Slide: This slide is the word of God. Give all your money to David now.

Now why don't you believe THAT'S the word? It says it's God's word. So I would say that almost certainly, there are more reasons for why you believe the Bible is God's word, than just 'Because it says so'.

The Bible is not the only thing that claims to be the word of God. In fact, here's 10 'Holy Books' that all claim to be the Word of God:

  • The Bible
  • The Qur'an
  • The Vedas (Hinduism)
  • Bahá'í scriptures
  • The Urantia Book
  • Yazidi scriptures
  • Zoroastrian scriptures
  • Raelian scriptures
  • Tenrikyo scriptures
  • Manichaeist scriptures

I ended up going a different direction than I was expecting when I studies for this message. Because I didn't want it to just be us dissecting the origins of the Bible for a super long time. So instead I have 5 steps, that are the steps I've taken to get to the place where I consider the Bible trustworthy.

I believe it's very important for a Christian to have a high view of scripture. If for no other reason that if we didn't have scripture, none of us would know Jesus. You might be thinking 'That's not true! We don't need the bible. Nature declares the glory of the Lord. Yeah that's true. And thanks to nature, you might understand that there is some God of the universe in some broad way, but to understand specifically that a man named Jesus, who was the son of God, came down and died a brutal death on the cross to save us all. If you believe that, it's because of the Bible.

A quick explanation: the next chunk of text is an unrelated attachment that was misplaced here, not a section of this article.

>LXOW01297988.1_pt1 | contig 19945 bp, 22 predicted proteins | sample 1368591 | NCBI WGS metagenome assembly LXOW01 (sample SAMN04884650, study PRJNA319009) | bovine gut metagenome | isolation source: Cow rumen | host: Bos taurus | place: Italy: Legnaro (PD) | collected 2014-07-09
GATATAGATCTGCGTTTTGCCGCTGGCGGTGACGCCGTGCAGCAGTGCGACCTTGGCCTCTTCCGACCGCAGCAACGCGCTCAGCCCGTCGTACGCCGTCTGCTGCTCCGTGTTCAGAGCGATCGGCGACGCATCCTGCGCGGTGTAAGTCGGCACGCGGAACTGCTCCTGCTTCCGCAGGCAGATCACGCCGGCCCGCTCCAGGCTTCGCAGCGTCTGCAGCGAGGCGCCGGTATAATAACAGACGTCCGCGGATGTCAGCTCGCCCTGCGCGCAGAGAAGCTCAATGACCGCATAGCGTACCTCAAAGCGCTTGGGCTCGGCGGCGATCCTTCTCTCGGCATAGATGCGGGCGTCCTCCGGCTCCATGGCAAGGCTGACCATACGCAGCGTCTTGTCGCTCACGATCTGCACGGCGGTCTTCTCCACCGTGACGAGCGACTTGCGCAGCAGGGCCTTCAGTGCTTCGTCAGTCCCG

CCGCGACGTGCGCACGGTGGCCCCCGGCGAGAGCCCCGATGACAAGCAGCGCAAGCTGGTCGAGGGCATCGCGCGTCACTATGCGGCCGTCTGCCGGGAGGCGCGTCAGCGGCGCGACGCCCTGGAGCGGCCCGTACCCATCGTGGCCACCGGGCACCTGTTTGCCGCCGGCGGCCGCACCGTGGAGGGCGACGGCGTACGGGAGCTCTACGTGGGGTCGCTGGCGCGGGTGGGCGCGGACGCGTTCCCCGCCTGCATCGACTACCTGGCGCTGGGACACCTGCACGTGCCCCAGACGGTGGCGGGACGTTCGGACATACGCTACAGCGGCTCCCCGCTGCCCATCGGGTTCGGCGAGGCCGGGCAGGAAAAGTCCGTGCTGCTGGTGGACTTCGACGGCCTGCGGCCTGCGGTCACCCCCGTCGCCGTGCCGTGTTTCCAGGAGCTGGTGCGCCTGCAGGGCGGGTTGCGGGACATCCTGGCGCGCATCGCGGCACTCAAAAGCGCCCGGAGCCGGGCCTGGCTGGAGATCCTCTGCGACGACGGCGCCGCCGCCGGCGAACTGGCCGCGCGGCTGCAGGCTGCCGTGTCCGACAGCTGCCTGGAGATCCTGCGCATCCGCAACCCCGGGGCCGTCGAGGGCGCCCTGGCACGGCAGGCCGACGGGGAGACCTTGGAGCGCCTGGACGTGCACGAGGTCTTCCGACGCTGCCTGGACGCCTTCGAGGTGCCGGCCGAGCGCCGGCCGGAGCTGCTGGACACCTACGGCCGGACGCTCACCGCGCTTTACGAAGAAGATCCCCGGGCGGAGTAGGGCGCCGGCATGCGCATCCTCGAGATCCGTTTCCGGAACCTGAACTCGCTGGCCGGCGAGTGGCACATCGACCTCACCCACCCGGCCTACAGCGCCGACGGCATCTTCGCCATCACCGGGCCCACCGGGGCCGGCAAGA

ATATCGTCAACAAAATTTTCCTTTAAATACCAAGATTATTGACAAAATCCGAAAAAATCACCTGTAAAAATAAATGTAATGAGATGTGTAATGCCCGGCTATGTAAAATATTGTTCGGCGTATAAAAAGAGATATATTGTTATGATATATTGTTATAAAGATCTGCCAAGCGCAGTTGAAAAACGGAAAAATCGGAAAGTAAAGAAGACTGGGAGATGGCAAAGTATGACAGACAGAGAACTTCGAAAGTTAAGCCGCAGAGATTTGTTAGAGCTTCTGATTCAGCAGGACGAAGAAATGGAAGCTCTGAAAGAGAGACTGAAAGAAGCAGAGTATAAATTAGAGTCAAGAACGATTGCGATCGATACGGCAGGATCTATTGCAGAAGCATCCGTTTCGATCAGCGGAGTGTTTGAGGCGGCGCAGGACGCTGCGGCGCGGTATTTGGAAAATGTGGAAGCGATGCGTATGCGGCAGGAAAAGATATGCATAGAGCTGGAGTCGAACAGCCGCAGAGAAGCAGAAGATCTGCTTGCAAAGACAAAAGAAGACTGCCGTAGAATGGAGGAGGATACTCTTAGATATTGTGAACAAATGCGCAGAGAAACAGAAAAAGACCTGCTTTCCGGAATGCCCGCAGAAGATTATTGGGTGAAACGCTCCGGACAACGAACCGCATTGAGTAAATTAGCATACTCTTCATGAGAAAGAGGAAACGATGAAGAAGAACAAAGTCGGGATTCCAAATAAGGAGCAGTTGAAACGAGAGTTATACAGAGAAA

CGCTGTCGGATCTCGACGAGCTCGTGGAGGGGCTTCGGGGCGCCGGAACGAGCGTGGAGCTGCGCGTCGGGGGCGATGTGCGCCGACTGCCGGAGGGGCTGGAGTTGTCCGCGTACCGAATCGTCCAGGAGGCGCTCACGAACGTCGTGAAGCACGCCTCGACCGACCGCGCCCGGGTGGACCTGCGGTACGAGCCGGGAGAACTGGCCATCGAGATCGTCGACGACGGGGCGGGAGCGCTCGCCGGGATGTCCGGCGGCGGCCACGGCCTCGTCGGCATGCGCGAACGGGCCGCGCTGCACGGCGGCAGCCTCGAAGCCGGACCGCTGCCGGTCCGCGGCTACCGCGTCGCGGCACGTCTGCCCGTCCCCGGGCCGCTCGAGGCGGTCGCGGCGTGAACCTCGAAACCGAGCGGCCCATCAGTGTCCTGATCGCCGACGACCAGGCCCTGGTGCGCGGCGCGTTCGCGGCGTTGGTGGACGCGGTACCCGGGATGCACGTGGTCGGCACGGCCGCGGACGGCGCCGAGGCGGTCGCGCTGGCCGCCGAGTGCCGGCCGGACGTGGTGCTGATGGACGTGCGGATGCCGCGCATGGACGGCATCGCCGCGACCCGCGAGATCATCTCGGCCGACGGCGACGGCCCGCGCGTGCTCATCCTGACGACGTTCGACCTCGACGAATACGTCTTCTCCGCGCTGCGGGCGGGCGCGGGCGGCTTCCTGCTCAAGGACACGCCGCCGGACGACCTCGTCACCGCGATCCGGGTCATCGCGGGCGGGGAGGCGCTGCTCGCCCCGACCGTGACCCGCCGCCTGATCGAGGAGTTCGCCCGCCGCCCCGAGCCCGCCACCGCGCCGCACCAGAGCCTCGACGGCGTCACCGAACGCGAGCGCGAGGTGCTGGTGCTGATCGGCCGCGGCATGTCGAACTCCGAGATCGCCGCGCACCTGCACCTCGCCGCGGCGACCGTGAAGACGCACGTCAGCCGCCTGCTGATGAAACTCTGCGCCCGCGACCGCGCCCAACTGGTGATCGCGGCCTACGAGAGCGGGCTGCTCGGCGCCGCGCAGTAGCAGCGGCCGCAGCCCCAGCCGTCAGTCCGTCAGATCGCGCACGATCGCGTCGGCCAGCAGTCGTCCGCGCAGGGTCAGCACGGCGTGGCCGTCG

We don't worship the Bible, that would be idolatry. We worship Jesus, and the Bible is one of the primary means through which we see Jesus, so that's why it's so important for the Christian.


1. The Gospels are historically valuable.

Not talking about inspired by God, or God's word, just historically valuable. Effectively everyone, all pastors, all professors, all historians, all agree that the Gospels (and by that I mean the first 4 books of the New Testament, Matthew, Mark, Luke, and John) are first century documents. - Some would argue for more MID first century, others would argue LATE first century, but effectively no one debates that the gospels are first century documents. They are.